7). update your resume. 

i mean, it goes without saying that you need to make sure your resume is grammatically correct. but beyond that, you need to remember that although you may not have as much experience as you’d probably like, you can still get potential employers to take interest if you present what you do have in the best possible way. so in other words, your finesse game has gotta be on beam. and if you’re like most people, writing may not be your thing. lucky for you, there are people and services out there that’ll help get your resume right (i.e. me). the worst thing you can do is submit a piss poor resume to someone you’re trying to convince to hire you, but you already knew that. 

6). seek out feedback from industry professionals. 

you’re kidding yourself if you think you can climb the ladder of success on your own. that’s not how it works. and whether you want to accept it or not, you’re going to need the help of someone else along the way. so you might as well be proactive and reach out to people you know that can give you sound advice. if you can find someone who’s already working in the field you’re trying to break into, awesome. they’ll be able to give you niche feedback that is specific to your line of work. and if you don’t know anyone in the profession you’re interested in, no worries. where there’s a will, there is most definitely a way... and google. 

5). attend networking events. 

a lot of people use sites like eventbrite to find the “move” when they’re out of town or are tasked with entertaining friends for the weekend. but you could also use this as a way of finding networking mixers in your area, most of which are usually free. remember i talked earlier about how we all will need people at one point or another to help us go higher. well, networking events are great occurrences to do just that – meet people. make sure that linkedin profile is up to date because that’s what many people exchange these days in lieu of business cards. just sayin’.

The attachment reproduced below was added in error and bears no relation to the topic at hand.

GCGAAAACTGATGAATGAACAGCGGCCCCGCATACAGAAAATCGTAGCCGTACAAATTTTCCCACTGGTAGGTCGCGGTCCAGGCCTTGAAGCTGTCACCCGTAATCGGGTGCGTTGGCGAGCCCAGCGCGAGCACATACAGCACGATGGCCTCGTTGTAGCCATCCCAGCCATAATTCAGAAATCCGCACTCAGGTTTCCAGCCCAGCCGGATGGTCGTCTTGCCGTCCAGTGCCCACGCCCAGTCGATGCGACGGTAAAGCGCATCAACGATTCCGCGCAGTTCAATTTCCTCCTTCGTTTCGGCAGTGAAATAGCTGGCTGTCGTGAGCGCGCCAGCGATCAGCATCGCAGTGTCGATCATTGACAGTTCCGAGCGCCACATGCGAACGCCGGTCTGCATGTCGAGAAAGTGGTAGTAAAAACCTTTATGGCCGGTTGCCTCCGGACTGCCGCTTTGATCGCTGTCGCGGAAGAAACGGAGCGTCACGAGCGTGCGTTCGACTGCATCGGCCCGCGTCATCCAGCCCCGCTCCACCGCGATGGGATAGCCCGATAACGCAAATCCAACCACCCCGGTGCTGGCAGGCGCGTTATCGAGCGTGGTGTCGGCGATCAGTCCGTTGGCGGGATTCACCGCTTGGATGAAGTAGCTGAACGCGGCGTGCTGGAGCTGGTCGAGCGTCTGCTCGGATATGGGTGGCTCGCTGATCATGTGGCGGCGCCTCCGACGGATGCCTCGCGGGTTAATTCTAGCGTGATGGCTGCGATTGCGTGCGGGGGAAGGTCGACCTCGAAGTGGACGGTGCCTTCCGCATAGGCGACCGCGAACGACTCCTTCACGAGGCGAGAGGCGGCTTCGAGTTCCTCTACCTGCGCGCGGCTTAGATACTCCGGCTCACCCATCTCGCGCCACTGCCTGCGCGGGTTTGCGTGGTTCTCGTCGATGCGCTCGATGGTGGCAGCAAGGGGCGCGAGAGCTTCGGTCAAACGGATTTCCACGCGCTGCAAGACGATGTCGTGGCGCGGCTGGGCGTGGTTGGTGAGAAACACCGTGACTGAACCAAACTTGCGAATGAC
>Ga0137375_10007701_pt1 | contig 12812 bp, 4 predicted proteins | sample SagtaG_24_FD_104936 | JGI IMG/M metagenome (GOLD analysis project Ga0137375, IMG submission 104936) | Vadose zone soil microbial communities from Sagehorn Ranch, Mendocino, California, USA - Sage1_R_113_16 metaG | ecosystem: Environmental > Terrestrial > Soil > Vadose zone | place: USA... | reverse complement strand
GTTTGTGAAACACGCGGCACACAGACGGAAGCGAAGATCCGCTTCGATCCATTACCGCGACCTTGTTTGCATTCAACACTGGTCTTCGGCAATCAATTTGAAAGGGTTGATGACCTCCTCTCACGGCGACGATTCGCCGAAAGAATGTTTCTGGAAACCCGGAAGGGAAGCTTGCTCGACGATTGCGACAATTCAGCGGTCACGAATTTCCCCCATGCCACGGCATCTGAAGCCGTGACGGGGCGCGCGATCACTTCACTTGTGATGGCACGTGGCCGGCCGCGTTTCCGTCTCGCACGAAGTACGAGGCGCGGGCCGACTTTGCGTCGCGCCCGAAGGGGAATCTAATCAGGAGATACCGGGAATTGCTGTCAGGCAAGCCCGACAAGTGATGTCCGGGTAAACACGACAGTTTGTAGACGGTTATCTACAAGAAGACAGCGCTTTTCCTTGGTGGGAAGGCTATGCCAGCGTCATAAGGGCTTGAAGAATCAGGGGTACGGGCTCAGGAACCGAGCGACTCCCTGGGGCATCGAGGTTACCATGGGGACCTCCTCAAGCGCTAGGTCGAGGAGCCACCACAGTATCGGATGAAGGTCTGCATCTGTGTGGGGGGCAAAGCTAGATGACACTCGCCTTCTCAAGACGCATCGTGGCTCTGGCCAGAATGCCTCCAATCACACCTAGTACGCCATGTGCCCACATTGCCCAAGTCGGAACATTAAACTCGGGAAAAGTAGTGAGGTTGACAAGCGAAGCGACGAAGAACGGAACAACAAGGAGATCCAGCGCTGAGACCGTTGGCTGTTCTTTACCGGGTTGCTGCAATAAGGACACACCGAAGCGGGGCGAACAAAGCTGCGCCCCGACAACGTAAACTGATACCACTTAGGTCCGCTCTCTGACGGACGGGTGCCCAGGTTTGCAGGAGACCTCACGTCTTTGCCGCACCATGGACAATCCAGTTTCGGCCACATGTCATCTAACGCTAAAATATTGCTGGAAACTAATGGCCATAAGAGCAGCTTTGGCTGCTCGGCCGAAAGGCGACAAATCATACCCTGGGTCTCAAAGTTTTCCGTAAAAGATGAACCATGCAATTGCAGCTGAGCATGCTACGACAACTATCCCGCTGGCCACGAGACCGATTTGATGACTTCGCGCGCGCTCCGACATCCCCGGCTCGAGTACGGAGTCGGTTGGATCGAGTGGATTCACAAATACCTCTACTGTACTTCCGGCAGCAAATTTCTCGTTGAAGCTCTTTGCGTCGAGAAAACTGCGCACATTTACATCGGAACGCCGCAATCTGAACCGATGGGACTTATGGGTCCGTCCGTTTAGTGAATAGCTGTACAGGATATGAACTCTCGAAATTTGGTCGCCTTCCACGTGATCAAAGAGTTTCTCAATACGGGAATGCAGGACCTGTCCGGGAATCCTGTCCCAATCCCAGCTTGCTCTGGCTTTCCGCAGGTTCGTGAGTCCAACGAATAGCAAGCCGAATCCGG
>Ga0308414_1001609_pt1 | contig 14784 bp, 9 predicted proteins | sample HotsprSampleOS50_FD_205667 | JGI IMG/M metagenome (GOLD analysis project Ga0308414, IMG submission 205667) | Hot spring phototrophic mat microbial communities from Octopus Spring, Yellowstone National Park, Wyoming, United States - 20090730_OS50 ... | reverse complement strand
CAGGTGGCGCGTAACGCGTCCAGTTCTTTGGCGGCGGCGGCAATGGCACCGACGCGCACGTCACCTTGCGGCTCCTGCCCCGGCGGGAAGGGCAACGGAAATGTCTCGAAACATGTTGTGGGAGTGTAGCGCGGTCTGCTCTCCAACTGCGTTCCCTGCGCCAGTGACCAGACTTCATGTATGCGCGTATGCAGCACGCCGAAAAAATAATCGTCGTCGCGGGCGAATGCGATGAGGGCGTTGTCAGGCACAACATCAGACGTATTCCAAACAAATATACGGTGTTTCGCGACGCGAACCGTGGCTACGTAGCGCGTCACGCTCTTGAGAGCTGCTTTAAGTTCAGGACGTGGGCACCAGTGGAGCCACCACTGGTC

4). invest in yourself.

if you don’t already have a lot of experience in the field you’re trying to break into, the more substantial experience you can add under your belt in a short amount of time, the better. professional courses and certification programs are a great way to do this. and a lot of them are available online in most cases. just be sure to do your research and make sure the program you’re looking into is legit – there’s a lot of scams out there. and then of course, if you can find a few workshops and/or intensive trainings to attend that are related to your field, that’ll help you out as well. these aren’t always free, because of the whole supply and demand thing. but if you do it right, you can leverage it to your advantage... so it’s worth it.